Racing Electronics, which is owned by NASCAR, can no longer sell or support the devices.

“We recognize this news will be met with disappointment by motorsports fans across the country who utilized FanVision’s products as part of their at-track experience,” Racing Electronics president Chad Willis said in a statement.

“To help fans and industry members transition to Racing Electronics products, we are working with existing FanVision device owners to solve their race day needs. When Racing Electronics returns to the track, fans and industry members will have access to all the sounds that make racing so special.”

RCR, Hendrick to collaborate on Chevy engine

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Hendrick Motorsports and Richard Childress Racing will team up on research and development of a common Chevrolet engine after the conclusion of the 2020 season, the teams announced Thursday.

The two organizations will continue to function independently as they “fully leverage the knowledge and intellectual property of our two successful programs to advance Chevrolet’s engine for NASCAR,” they said in a joint statement.

Engines produced by Hendrick Motorsports and Richard Childress Racing (via ECR Engines) have earned a combined 20 Cup titles and the two teams have totaled 369 Cup wins.

Jeff Andrews, the new executive vice president at Hendrick Motorsports, told SiriusXM NASCAR Radio’s “The Morning Drive” Thursday that discussions about the venture between his team and RCR began two years ago.

“The day was going to come when we really needed to figure out how to get these two programs together,” Andrews said. “A tremendous amount of talent, people and a tremendous amount of equipment and resources between the two programs. How could we do this? How could we take the longstanding heritage between these two companies and get that together to start working on an alliance that truly would produce the ultimate powertrain for Chevrolet NASCAR?”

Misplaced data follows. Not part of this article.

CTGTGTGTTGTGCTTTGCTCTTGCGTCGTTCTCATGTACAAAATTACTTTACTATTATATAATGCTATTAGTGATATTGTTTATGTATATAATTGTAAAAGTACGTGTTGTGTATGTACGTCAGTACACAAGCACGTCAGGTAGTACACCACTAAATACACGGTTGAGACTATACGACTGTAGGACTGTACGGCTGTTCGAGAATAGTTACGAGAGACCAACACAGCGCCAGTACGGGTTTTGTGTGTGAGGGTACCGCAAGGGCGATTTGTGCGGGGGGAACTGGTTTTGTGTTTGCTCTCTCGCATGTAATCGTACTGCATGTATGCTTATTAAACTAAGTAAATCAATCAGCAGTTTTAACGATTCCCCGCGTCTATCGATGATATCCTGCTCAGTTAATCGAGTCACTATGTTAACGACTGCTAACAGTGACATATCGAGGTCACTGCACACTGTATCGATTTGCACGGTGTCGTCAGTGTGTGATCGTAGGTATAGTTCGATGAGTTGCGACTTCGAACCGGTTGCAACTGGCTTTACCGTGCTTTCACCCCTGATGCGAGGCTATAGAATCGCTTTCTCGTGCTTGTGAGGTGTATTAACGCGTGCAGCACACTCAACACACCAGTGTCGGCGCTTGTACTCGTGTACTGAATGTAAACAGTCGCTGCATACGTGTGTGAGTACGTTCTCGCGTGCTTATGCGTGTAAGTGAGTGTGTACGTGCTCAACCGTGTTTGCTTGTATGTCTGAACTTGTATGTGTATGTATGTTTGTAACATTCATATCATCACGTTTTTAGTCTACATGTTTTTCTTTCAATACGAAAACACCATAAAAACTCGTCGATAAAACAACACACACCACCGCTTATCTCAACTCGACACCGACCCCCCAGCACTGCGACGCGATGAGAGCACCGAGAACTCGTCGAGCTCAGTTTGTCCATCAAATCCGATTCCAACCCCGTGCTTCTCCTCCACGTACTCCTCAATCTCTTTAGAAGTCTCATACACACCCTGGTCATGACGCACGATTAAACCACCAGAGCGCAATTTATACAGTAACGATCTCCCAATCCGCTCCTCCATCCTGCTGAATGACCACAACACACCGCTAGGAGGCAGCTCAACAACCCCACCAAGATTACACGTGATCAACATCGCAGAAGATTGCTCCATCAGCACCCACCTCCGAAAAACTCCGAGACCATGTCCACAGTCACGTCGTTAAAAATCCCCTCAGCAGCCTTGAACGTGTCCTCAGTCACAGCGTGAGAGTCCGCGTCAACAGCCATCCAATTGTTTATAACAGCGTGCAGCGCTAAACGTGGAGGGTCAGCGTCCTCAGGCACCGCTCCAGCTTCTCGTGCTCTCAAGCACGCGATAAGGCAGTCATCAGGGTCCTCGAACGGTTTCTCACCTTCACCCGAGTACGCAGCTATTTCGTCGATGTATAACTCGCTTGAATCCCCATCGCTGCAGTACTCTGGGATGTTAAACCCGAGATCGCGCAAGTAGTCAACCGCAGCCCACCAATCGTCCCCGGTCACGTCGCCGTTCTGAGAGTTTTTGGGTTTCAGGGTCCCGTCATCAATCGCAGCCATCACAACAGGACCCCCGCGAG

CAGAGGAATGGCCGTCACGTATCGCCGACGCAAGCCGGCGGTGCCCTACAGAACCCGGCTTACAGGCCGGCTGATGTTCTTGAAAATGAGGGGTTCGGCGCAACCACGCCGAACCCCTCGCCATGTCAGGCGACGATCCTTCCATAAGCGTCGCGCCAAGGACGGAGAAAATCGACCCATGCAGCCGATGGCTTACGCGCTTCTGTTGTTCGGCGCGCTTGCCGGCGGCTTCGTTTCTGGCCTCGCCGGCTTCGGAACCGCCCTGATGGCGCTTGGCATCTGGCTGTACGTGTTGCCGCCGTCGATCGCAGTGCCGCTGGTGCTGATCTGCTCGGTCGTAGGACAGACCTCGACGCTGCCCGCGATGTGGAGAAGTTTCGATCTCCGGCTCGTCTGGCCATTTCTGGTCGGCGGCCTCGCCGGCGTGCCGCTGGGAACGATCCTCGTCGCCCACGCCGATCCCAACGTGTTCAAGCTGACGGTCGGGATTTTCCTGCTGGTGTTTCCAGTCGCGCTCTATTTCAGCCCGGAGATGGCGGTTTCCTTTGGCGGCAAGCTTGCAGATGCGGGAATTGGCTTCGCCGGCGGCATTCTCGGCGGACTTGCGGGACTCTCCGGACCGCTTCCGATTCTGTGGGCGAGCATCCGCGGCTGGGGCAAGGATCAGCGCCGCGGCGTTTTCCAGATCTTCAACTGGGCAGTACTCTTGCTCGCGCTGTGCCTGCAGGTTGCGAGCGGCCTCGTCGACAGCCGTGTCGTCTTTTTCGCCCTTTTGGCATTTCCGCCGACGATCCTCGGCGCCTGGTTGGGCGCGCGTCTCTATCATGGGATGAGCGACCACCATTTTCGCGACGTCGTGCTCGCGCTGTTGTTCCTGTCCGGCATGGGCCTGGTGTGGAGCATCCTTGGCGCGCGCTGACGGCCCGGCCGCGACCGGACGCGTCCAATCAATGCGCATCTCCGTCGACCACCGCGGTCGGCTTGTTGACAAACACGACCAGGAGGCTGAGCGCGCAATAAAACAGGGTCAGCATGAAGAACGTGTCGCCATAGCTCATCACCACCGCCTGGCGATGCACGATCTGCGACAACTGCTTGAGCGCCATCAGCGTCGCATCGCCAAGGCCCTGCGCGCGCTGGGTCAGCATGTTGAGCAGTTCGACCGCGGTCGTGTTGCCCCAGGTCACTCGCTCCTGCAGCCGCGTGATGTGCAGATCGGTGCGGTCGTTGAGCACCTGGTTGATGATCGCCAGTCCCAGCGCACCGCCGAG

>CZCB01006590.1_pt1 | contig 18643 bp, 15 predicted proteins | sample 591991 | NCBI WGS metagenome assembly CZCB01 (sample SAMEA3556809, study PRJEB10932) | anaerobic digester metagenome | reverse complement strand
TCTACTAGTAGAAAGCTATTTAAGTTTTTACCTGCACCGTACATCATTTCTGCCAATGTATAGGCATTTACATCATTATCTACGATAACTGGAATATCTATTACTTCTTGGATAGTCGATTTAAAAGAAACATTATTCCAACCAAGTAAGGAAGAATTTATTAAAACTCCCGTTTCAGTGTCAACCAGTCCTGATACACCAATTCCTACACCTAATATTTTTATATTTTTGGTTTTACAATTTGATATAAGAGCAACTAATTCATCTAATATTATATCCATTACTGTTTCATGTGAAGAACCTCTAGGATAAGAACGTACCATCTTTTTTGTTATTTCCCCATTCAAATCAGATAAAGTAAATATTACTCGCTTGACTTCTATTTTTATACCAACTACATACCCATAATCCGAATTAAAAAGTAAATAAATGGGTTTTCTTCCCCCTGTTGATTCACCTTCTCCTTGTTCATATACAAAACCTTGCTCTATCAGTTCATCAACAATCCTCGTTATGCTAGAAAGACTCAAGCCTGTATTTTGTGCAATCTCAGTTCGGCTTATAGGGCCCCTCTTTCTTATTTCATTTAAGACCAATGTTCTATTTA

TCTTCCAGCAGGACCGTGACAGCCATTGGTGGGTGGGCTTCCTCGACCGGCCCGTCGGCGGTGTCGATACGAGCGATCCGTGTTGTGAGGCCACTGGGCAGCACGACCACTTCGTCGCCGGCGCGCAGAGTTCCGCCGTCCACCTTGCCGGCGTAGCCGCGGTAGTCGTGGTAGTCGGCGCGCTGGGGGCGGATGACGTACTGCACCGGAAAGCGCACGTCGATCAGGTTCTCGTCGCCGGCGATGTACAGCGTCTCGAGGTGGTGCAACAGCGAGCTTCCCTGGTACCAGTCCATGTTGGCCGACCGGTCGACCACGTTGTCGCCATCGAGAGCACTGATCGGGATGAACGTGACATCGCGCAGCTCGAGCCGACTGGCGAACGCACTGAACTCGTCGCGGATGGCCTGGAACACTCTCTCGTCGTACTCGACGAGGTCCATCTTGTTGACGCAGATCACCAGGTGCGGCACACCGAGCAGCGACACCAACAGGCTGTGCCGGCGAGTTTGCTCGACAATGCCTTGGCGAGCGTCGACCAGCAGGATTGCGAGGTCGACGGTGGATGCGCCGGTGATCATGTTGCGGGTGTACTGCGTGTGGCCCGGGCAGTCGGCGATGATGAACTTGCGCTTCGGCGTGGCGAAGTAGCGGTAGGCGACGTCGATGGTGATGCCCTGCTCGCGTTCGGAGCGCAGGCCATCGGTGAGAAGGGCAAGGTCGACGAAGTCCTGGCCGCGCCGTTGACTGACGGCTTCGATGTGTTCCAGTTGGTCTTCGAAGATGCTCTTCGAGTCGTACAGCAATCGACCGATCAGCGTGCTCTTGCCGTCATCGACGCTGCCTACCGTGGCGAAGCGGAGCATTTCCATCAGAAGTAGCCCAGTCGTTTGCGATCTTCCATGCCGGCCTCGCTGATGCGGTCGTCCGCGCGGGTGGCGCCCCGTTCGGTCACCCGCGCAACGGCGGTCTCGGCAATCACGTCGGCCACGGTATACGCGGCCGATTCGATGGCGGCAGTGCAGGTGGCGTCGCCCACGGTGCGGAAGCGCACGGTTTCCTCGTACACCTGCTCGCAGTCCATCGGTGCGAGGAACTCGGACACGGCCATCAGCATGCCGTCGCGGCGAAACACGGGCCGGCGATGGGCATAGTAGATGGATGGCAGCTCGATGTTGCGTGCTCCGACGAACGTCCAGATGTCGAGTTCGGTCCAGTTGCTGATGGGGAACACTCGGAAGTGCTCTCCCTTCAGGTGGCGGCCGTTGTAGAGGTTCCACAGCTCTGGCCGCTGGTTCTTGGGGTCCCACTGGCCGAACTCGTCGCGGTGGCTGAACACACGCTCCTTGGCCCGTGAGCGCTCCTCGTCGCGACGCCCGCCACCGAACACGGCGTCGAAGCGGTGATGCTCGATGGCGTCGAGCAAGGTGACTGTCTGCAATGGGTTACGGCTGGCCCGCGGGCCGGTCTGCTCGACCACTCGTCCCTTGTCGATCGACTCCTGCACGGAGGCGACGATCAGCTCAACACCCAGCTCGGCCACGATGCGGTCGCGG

RCR is headquartered in Welcome, North Carolina and Hendrick’s campus is in Concord, North Carolina.

“I think when you step back and look at it, ultimately you have to get to a point to where, when you have these resources and you have these people, we have to do what’s best for Chevrolet, first and foremost, to continue to push their performance and get them back to the front of the field and get them wins and championships,” Andrews said. “Really, we work together in a very similar fashion. We started two years ago on the aerodynamic side with our groups working very close together and we’re kind of taking somewhat of that template and applying to the engine side in starting this joint alliance.”

Chevrolet last won a Cup title in 2016 when Jimmie Johnson earned his record-tying seventh championship. Since then, Chevy has not had a car reach the championship four.

The Cup Series is in the middle of the Round of 12. The series races Sunday at Talladega Superspeedway (2 p.m. ET on NBC).

Of the 12 cars that remain, four are Chevrolets: Richard Childress Racing’s Austin Dillon, Hendrick Motorsports’ Chase Elliott and Alex Bowman and Chip Ganassi Racing’s Kurt Busch.

Chevrolet cars have won six times through 30 races this season. That’s compared to seven wins in all of 2019, four in 2018 and and 10 in 2017.

NASCAR weekend schedule for Talladega

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The NASCAR playoffs roll on this weekend to Talladega Superspeedway.